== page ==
The People Against The Thing From Another World

Called to the bar.

Casting Spencer Tracy as an alcoholic is a bit nervy… a scene showing him engaging in a sketchy interaction with Eduardo Ciannelli in the men’s room may be dicier still. THE PEOPLE AGAINST O’HARA (1951) has moments of subversion and dissonance unusual in an MGM picture.

Tracy plays a retired criminal lawyer and reformed boozer driven back to the bottle by his struggle to win the case of a young man (James Arness, THE THING FROM ANOTHER WORLD himself) accused of murder. John Sturges directs — his early thrillers aren’t as noirish as Anthony Mann’s, but he does have cinematographer John “single-source” Alton on his side so the movie is beautiful.

I must have looked away during the credits because I missed Alton’s name, but the suspicion gradually donned on me as the film went on that I was seeing his work. One of the few DoP’s with such a distinctive style.

This is the shot that made me first glimmer and glom.

“Spencer Tracy’s always good as a lawyer. He’s so solid,” said Fiona. “He’s an immovable force.”

“I think you can have an immovable object or an unstoppable force…” I suggest, but then come to think she’s right. Spence is an immovable force. Or possibly an unstoppable object.

The film is very well cast — Diana Lynn has one terrific scene, John Hodiak is fine in his natural environment as third lead, Pat O’Brien fades into the furniture, Ciannelli and William Campbell are great nasties, and if you enjoy the look, sound and feel of Emile Meyer as much as I do, you will enjoy seeing, hearing and touching him here.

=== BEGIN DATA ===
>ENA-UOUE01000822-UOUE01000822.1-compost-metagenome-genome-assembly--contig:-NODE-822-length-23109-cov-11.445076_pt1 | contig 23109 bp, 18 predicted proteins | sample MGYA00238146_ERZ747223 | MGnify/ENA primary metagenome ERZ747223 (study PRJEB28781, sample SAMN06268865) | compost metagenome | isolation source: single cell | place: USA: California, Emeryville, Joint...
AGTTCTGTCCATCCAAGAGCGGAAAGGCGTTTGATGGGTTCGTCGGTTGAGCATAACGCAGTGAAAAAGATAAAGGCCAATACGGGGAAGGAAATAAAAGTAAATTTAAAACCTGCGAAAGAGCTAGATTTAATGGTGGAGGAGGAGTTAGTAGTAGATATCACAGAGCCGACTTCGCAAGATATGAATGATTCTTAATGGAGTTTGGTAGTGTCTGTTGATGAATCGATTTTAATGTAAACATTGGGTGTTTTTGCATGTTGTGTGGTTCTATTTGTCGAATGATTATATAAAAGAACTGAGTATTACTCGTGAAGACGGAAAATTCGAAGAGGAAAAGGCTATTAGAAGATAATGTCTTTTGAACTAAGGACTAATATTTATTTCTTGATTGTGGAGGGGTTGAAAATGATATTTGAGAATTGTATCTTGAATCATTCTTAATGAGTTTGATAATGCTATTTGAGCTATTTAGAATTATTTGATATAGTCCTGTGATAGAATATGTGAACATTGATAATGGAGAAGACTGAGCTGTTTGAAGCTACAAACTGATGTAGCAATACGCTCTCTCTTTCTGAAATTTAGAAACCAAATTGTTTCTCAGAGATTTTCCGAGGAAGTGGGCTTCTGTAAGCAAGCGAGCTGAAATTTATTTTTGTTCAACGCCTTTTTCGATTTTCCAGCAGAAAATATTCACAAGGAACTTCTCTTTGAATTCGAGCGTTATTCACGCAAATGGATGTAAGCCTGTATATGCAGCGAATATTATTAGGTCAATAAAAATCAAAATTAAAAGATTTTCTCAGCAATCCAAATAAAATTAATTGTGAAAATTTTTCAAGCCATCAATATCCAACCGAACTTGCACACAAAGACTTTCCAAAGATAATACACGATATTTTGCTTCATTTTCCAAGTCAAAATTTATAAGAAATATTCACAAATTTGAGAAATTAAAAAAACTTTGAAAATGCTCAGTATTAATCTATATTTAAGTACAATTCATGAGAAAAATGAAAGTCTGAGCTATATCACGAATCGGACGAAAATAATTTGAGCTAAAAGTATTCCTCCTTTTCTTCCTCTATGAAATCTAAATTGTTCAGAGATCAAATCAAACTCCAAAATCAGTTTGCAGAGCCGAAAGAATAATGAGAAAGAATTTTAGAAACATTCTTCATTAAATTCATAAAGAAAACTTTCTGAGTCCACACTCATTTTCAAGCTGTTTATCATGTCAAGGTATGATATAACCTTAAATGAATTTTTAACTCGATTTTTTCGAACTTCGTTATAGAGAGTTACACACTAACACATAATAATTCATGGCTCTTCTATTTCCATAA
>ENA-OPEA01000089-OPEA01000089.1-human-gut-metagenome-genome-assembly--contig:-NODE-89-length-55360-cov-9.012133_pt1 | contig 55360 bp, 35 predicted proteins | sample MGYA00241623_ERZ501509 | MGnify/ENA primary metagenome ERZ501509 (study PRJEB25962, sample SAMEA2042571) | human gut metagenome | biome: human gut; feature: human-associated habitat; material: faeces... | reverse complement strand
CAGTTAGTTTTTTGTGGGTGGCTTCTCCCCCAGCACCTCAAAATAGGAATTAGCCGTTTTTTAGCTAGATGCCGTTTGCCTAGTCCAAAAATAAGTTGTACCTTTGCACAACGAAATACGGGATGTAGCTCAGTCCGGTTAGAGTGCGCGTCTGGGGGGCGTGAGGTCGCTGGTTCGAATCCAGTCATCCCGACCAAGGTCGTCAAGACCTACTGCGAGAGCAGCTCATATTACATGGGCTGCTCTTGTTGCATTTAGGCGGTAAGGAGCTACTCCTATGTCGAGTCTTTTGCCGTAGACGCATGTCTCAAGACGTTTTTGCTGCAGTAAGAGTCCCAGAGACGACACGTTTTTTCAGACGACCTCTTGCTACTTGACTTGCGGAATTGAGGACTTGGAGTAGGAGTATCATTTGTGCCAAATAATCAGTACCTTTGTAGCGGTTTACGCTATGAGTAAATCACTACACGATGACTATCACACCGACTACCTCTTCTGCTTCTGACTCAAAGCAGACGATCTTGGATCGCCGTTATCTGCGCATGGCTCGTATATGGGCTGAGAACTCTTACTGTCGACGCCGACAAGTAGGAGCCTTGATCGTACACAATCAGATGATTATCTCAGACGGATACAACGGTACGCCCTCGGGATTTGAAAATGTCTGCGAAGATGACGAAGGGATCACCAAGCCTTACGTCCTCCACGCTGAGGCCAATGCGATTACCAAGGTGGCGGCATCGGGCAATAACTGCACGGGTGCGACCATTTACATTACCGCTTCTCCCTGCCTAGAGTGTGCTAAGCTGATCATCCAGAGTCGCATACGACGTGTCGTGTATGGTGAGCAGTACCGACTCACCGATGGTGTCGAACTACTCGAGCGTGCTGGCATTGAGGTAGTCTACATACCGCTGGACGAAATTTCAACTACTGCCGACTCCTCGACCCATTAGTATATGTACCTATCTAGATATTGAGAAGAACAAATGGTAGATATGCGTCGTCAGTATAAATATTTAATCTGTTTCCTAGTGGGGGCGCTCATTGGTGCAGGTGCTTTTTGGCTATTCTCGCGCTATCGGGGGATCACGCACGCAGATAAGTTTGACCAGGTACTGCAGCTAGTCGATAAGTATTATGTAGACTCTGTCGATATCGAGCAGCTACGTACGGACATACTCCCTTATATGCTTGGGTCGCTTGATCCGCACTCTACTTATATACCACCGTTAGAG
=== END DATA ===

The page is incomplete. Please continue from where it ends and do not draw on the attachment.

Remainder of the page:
This is sort of a noir — there is some surprising stuff, including the ending. But the ultimate message of just about any MGM film is that the system works, so you don’t get a real sense of subversion and malaise, but then, maybe you already have enough of that in your life.

THE PEOPLE AGAINST O’HARA stars Dr. Jekyll and Mr. Hyde; Hildy Johnson; Emmy Kockenlocker; John Kovac; Dr. Satan; the Thing from Another World; Cimmaron Rose; Walking Coyote; Concho; Chief Quinn; Reverend Cyril Playfair; Mrs. Carol Stark; Lt. Harry Kello; Chief Inspector Bernie Ohls; Paul Kersey; Molly Molloy; Mr. Rafferty; and the voice of Colossus.

7 Responses to “The People Against The Thing From Another World”

  1. ehrenstein47 Says:

    I find “Spen_SAH!” really boring as an actor. He just sits there like a fireplug and dribbles out his lines with the most minimal inflections imaginable. He appears terrified of looking the other performers in the ey. Weird.

  2. I used to be indifferent to Tracy but his disreputable pre-codes won me over. After that, though I find the paterfamilias role kind of dull/oppressive, I warmed to him as an actor.

  3. ehrenstein47 Says:

    I like him in “The Actress” and “Keeper of the Flame” In the former he had Jean Simmons to play against (she of course won) and in the latter Darryl Hickman.

  4. Confession: I haven’t seen either! Why am I holding back on The Actress? I think I own three copies of it! The sooner I watch it, the sooner I can RE-watch it!

  5. kevin mummery Says:

    Oddly enough, the only version of Mr. Hyde that I’ve ever found even remotely plausible is Tracy’s version. Somehow he manages to convey the repressed desires of Jekyll, manifested as Hyde, better than anyone else, and without the garish make-up Frederic March relied on in 1932. Beyond that, his work seems like dull plodding with occasional glimmers of sincerity.

  6. I’m a Fredric March man all the way, though perhaps mainly because I find Mamoulian’s inspirations so delirious.

    Tracy spoke of Hyde in utterly autobiographical terms, as a man who escaped the repression of his life through drinking something that changed him. After a while, his analysis of the part stops being accurate to the plot of J&H and becomes purely a description of his own alcoholic benders. It’s eerie!

  7. David Ehrenstein Says:

    Even more eerie is the way Ingrid Bergman’s performance foreshadows that of her daughter Isabella Rossellini in “Blue Velvet”

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